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Tacky

Q From Tom Crain: I was looking for the origin of tacky when I came across your site. I was hoping to find validation of my conclusion (based on nothing but my experience of living in the US for 63 years) that it may have come from quilting. By comparison to a handmade quilt, the workmanship of a cheap quilt made by the process called tacking may be considerably below standard. It is tacked together; therefore it is tacky by comparison. Could this be the origin?

A It’s an interesting suggestion, Mr Crain.

In the sense that you mean — something exhibiting poor taste and quality — we don’t know its ultimate origin for certain, though the chance of its being related to the embroidery sense of tacking seems remote. We might instead guess it’s related to the other sense of the adjective — for something, such as paint or varnish, that isn’t quite dry and so is still slightly sticky. There’s no evidence for that, either.

In your sense, tacky is firmly located in your own country. It appeared first around 1800 as a noun, variously spelled as tackie or tackey. The earliest example is this:

At some places, you are thus asked, in local phrase, to truck or trade for a horse, a cow, or a little tackie, a term which signifies a poney, or little horse, of low price.

Communications Concerning the Agriculture and Commerce of America, by William Tathan, 1800.

The Carolina Marsh Tacky
A Carolina Marsh Tacky.
Photo: Stacey Jean.

The horse sense continues in the name of the Carolina Marsh Tacky, a survivor of a breed of horse brought to the Americas by Spanish explorers. Such horses have existed for centuries as semi-wild herds in the marshes of coastal South Carolina and Georgia, though they are now rare.

The link with horses might lead to the idea that it has something to do with tack for horse harness, but the one can’t have led to the other, not least because tack in this sense dates only from the 1920s (it’s an abbreviation of tackle).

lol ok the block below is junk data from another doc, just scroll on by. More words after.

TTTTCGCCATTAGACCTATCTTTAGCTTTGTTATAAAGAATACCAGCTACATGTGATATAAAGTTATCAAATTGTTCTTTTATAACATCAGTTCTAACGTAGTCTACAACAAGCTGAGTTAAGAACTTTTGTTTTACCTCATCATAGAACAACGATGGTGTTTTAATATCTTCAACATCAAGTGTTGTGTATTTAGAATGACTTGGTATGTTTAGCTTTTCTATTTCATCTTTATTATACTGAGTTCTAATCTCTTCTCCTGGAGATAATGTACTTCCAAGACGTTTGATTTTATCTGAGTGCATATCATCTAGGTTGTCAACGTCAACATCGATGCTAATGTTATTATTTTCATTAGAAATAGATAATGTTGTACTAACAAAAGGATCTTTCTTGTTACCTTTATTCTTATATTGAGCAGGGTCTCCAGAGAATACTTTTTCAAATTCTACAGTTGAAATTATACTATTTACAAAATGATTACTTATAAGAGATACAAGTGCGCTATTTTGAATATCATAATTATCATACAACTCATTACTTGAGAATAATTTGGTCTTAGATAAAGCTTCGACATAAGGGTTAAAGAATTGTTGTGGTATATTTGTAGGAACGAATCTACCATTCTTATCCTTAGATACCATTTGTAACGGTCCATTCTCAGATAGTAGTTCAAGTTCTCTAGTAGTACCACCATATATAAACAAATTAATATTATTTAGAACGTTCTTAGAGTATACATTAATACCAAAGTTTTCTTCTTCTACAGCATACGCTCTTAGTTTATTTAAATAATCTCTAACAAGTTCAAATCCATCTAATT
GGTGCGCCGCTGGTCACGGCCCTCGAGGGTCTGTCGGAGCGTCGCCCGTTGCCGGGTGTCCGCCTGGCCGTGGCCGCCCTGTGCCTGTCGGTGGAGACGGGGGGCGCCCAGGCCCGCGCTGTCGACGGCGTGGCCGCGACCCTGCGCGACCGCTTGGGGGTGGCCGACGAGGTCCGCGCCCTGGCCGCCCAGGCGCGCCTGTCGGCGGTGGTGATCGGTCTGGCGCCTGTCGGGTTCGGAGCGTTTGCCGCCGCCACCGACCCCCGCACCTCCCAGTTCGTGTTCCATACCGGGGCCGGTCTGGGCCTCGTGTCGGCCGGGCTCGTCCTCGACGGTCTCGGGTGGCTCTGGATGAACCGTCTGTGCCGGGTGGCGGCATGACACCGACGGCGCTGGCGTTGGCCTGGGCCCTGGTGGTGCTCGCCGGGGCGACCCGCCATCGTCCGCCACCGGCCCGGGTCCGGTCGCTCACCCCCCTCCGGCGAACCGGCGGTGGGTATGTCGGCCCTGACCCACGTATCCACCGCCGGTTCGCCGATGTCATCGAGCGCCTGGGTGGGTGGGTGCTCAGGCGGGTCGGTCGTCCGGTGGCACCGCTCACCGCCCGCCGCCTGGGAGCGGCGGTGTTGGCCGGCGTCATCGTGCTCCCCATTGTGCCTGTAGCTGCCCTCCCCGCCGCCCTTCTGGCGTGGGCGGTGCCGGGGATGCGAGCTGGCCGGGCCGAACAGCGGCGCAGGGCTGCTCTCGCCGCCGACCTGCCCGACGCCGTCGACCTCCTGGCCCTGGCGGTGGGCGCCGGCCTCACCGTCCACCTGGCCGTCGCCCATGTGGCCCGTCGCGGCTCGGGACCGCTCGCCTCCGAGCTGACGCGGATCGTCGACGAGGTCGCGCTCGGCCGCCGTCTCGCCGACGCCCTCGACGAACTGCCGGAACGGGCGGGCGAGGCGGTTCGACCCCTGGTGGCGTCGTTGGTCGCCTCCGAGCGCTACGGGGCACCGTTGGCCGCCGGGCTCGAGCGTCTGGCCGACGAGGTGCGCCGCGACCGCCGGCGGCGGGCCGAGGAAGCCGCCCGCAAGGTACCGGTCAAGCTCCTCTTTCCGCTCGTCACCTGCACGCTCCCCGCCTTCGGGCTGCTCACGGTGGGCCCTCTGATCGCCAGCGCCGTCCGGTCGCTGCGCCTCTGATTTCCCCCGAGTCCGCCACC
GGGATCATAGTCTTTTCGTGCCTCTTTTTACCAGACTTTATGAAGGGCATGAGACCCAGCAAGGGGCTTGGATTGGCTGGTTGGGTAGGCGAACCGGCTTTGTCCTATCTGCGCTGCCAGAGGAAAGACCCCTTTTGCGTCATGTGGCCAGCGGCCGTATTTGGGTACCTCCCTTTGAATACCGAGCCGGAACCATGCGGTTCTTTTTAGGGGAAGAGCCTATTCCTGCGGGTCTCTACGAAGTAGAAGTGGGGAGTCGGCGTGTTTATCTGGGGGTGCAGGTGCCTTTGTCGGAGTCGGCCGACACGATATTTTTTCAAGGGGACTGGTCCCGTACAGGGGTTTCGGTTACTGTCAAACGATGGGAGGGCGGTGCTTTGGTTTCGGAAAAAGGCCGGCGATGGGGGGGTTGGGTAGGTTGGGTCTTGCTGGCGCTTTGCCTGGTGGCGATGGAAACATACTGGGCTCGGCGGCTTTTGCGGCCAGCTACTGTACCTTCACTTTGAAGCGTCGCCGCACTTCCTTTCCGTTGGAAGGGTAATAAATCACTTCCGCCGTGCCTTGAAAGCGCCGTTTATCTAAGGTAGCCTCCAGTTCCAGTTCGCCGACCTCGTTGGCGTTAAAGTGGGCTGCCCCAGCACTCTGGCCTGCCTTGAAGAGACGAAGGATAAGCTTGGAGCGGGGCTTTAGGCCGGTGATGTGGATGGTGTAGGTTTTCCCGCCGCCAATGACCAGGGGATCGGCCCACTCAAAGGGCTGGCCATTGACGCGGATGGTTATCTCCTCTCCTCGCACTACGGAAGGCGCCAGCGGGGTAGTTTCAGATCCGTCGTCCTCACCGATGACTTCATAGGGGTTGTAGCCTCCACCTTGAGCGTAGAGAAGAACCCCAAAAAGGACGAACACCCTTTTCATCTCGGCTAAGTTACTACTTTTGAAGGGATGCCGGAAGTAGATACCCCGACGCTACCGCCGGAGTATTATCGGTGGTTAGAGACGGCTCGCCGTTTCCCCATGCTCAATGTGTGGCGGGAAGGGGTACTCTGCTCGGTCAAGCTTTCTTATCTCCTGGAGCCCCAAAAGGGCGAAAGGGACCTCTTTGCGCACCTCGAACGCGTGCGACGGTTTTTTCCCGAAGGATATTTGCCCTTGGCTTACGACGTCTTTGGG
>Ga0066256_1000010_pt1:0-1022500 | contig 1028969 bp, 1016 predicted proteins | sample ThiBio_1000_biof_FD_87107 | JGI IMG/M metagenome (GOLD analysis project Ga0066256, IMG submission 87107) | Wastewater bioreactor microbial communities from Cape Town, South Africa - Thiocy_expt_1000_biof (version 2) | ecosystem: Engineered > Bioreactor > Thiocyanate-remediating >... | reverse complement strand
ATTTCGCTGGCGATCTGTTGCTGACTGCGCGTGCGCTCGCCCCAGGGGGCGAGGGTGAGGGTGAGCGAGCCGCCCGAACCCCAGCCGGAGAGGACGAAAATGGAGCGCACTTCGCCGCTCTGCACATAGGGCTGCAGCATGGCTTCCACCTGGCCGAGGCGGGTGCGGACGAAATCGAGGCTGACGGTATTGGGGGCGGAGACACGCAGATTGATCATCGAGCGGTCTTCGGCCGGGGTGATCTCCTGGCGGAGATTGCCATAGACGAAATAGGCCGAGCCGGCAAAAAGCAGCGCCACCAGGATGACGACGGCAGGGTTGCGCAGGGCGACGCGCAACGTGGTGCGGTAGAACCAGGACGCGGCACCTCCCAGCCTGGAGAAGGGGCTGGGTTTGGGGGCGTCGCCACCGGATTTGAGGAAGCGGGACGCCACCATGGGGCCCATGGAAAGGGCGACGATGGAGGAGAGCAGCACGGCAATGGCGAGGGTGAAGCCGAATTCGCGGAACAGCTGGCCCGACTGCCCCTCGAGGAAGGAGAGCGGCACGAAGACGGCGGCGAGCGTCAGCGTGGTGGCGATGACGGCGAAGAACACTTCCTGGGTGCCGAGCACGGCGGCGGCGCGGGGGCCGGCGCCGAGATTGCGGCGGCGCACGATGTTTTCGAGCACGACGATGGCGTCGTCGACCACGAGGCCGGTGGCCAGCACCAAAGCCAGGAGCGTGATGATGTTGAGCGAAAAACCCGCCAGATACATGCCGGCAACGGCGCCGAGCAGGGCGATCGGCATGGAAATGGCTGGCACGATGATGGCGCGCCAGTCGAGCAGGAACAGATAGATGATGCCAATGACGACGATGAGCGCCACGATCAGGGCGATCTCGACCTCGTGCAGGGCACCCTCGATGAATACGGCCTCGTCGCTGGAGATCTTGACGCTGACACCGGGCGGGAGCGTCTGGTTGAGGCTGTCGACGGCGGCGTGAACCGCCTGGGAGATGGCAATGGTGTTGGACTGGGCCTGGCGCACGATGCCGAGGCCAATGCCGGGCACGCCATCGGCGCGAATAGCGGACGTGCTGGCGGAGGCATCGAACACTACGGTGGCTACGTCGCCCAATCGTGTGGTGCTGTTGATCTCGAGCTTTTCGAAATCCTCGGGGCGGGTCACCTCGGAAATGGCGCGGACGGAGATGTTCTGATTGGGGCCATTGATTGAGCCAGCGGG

Web sites about the breed sometimes suggest that tacky is from an English word meaning “cheap” or “common”, but it’s the other way round — the adjective tacky in this sense certainly derives from the name for the horse. The link seems to have been the idea of a lack of breeding, since the horses weren’t considered to be of high quality (one nineteenth-century writer called them “scrubby”). Later in the century, tacky became a term for a “poor white” inhabitant of the southern states.

The adjective, enlarging on this sense of “ill-bred”, began to be written down in the 1860s and has been in use ever since, though the full flowering of its popularity came only in the 1970s and 1980s. It has since spread throughout the English-speaking world:

In the glitzy, and often tacky, world of casinos, Sydney’s Star City is the ultimate ugly duckling.

Daily Telegraph (Sydney, Australia), 3 Apr. 2010.

In large part, its renewed popularity came from ticky-tacky, derived from it in the 1960s to mean cheap or inferior materials. It was invented by Malvina Reynolds in her song Little Boxes (best known in a version by Pete Seeger), whose theme is the boring uniformity of suburban housing and the bourgeois nature of those who live there: “And they’re all made out of ticky tacky, And they all look just the same.”

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Copyright © Michael Quinion, 1996–. All rights reserved.
Page created 17 Apr. 2010

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The English language is forever changing. New words appear; old ones fall out of use or alter their meanings. World Wide Words tries to record at least a part of this shifting wordscape by featuring new words, word histories, words in the news, and the curiosities of native English speech.

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Last modified: 17 April 2010.